Ukraine's President Volodymyr Zelensky is now facing the most crucial hours of his life after Russia launched a once-unthinkable, large-scale invasion of his country on Thursday.
So, what will Ukraine’s leader do next?
Even the most competent and seasoned politicians blunder during crises, especially ones of this magnitude. But the 44-year-old Ukrainian leader’s lack of traditional political experience and his unconventional background add a layer of uncertainty to how he’ll deal with the Russian onslaught.
Zelensky is no ordinary politician. The former comedian was elected in 2019 after playing the president in a popular TV series. Zelensky’s global claim to fame, until now, was being on the other end of that “perfect” phone call with Donald Trump.
While being a political novice comes with risks, Michael Bociurkiw, a senior fellow at the Atlantic Council, believes that could actually work to Zelensky’s advantage against Russia’s veteran president.
Zelensky's unpredictability, Bociurkiw says, “doesn’t mesh well with Putin’s well-thought-out, chess-like mentality.” As a former entertainer, the Ukrainian leader “knows how to shape the narrative and project confidence more than he may actually possess.”
Indeed, just hours before Russia’s invasion began, Zelensky gave a stirring appeal for peace on Thursday, and warned that the “future of European security is being decided now, here in Ukraine.”
Even prior to the invasion, Zelensky faced a very tough choice. If he responded militarily to Russia’s recognition of the independence of the separatist regions in the Donbas, he risked pushing Putin into a wider invasion targeting Kyiv. But doing nothing was also a non-starter — Ukrainians would never forgive him if he just let Russia gobble up a chunk of their country without putting up a fight.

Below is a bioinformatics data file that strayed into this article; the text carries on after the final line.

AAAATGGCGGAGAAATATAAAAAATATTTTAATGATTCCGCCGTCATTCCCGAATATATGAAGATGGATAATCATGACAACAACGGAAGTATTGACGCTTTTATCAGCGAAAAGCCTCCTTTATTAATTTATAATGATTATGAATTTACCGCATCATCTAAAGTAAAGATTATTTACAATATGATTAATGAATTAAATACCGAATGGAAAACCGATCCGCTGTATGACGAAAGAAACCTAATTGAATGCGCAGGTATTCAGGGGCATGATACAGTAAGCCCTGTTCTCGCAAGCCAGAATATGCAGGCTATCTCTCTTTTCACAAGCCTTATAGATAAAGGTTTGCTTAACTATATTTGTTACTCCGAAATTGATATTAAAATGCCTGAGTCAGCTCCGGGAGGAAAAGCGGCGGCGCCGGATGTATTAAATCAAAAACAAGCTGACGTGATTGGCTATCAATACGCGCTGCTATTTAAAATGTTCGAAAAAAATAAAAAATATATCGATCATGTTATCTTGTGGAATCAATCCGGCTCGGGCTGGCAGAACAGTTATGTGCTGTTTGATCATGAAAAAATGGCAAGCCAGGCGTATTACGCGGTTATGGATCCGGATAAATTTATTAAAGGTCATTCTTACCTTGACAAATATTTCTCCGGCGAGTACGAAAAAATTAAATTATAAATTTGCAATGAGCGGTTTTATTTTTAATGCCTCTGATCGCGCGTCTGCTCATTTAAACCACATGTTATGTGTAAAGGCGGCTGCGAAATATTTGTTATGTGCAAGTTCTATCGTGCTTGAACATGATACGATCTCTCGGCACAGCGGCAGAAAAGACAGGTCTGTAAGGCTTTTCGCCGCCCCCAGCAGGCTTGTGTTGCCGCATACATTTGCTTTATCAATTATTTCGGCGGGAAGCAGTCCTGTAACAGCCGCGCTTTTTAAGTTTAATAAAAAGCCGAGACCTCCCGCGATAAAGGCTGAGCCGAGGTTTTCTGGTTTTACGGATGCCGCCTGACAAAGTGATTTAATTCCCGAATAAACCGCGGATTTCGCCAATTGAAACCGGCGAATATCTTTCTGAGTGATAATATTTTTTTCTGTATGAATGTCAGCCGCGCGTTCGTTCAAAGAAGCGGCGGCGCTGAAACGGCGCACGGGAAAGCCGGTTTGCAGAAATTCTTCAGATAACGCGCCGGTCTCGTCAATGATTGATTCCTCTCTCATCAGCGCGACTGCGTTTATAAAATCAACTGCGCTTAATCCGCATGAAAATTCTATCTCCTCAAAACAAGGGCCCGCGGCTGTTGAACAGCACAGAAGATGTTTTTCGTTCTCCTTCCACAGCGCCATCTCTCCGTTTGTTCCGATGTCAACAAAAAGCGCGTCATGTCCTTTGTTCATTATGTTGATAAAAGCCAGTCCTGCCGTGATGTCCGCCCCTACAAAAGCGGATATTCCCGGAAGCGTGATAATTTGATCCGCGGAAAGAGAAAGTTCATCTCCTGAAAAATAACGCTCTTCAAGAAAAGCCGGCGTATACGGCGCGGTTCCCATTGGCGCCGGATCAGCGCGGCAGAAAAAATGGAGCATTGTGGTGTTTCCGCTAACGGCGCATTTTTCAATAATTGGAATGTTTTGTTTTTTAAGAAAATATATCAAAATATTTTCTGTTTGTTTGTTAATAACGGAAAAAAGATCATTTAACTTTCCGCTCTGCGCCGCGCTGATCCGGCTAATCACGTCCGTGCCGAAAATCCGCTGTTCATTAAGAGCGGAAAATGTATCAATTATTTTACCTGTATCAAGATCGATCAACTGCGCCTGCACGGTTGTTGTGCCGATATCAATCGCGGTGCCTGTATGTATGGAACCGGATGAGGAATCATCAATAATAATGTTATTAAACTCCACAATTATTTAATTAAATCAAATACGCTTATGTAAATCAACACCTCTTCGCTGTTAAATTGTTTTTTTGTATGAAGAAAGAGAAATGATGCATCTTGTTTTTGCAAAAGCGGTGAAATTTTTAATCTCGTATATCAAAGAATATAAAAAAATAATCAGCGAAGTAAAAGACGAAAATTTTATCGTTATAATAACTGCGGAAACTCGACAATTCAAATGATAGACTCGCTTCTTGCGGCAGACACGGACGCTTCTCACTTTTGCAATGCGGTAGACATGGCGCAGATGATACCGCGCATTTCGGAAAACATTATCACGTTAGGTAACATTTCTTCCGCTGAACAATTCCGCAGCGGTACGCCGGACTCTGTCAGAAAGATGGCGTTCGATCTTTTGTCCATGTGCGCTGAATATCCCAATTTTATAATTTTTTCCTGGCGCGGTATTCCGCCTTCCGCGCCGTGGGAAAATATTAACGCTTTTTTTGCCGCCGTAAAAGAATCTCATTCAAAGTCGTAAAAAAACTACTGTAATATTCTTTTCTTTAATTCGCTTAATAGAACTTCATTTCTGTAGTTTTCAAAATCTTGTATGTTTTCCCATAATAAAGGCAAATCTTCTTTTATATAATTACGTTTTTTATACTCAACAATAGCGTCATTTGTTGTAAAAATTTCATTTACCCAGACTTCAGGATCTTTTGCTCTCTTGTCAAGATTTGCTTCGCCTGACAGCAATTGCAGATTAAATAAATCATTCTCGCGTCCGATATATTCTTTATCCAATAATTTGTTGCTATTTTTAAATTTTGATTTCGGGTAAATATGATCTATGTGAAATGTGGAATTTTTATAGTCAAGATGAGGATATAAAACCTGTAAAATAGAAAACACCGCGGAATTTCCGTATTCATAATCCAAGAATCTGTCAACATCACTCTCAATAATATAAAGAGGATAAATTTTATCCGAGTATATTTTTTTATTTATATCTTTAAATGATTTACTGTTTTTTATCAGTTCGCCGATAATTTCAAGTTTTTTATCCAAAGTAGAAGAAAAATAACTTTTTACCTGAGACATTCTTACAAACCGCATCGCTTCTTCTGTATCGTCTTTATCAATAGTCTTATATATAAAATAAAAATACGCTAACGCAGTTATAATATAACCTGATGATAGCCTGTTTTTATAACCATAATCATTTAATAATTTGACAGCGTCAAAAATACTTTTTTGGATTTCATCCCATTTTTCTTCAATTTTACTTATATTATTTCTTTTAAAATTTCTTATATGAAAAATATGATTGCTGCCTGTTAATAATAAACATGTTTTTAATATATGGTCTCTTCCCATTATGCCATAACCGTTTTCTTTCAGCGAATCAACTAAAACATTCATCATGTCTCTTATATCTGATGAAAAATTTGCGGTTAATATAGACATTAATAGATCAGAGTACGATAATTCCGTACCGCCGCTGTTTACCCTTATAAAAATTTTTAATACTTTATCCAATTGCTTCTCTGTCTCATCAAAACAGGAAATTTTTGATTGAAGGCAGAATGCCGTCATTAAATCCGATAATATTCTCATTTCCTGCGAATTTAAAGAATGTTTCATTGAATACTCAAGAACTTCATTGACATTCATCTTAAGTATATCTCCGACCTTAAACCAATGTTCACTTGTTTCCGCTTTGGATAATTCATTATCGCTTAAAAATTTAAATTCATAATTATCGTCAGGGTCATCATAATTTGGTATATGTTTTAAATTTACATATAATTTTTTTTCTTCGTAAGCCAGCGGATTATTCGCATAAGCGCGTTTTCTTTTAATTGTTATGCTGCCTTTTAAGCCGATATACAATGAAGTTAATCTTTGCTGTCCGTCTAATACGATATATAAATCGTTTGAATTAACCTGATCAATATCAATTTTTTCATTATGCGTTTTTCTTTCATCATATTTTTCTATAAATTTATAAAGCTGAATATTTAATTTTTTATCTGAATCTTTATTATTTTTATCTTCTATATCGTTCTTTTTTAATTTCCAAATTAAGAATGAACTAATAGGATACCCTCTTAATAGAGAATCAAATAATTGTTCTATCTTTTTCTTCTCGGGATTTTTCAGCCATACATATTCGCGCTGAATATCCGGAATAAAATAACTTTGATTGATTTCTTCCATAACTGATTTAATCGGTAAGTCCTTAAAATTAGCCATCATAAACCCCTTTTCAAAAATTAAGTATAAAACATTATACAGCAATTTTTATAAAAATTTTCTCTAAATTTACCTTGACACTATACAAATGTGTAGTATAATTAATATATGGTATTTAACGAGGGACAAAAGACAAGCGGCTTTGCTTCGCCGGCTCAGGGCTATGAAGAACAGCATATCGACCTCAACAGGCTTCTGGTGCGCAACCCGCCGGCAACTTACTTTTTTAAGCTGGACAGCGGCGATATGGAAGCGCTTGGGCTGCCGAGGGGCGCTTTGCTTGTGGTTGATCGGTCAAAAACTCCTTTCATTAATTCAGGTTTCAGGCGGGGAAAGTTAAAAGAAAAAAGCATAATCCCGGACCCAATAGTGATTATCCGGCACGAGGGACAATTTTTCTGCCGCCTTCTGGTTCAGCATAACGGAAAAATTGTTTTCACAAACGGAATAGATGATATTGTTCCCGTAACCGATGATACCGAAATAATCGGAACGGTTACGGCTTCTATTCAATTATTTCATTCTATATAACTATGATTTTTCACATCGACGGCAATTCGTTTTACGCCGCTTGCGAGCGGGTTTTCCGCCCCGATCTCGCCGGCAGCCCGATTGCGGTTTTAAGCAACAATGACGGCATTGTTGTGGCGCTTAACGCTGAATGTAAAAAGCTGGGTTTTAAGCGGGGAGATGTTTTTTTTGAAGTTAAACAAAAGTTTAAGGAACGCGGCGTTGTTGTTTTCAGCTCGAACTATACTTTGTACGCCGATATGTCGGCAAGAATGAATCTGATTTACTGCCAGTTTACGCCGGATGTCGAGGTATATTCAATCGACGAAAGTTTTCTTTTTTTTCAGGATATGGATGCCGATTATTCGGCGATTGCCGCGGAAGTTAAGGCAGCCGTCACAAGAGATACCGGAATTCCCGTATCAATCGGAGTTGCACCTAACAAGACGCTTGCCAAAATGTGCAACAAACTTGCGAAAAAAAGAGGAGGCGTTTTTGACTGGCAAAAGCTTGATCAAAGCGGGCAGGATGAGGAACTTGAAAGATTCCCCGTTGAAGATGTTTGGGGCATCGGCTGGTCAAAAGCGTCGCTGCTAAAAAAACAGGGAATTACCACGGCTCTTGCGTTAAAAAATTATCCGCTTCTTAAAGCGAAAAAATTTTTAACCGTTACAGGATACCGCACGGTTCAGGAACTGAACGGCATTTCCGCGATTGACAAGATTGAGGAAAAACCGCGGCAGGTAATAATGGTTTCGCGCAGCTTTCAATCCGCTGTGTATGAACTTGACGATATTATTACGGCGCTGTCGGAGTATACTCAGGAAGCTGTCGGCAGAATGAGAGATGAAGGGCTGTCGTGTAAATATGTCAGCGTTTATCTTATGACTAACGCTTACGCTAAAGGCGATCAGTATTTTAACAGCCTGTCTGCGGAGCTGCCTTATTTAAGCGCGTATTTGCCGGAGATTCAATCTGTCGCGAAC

Now, the only thing Ukraine’s president can do “is to stay firm and resist” because Ukrainians are overwhelmingly against any concession to the Russians, according to Olexiy Haran, research director at the Kyiv-based Democratic Initiatives Foundation.
“When Zelensky was elected, he was naïve enough to believe he could sit down with Putin, talk to him to stop a war. He tried, he made compromises," Haran explains. But the Russian leader gave up nothing. “That hardened the position of Zelensky, who now has no illusions in his mind about what Putin wants: to crush Ukraine.”
The Ukrainian leader also knows he can’t rely entirely on the West to stop Russia because there’s a limit to what the Americans and Europeans are willing to do for him: sanctions on Russia and arms supplies for Ukraine. That’s why, although Putin likes to portray him as a Western stooge, Zelensky has often publicly disagreed with Western leaders.
“Zelensky feels that the West has not really stepped forward to support Ukraine,” says Kurt Volker, a former US ambassador to NATO and special rep for Ukraine. "He finds that we constantly push him on reforms and governance (...) but when it comes to Ukraine’s actual security needs — whether on energy or on Russian aggression — we don’t actually step up. He believes that NATO is sincere in its commitment to values, but he is calling out the gap between our beliefs and our actions.”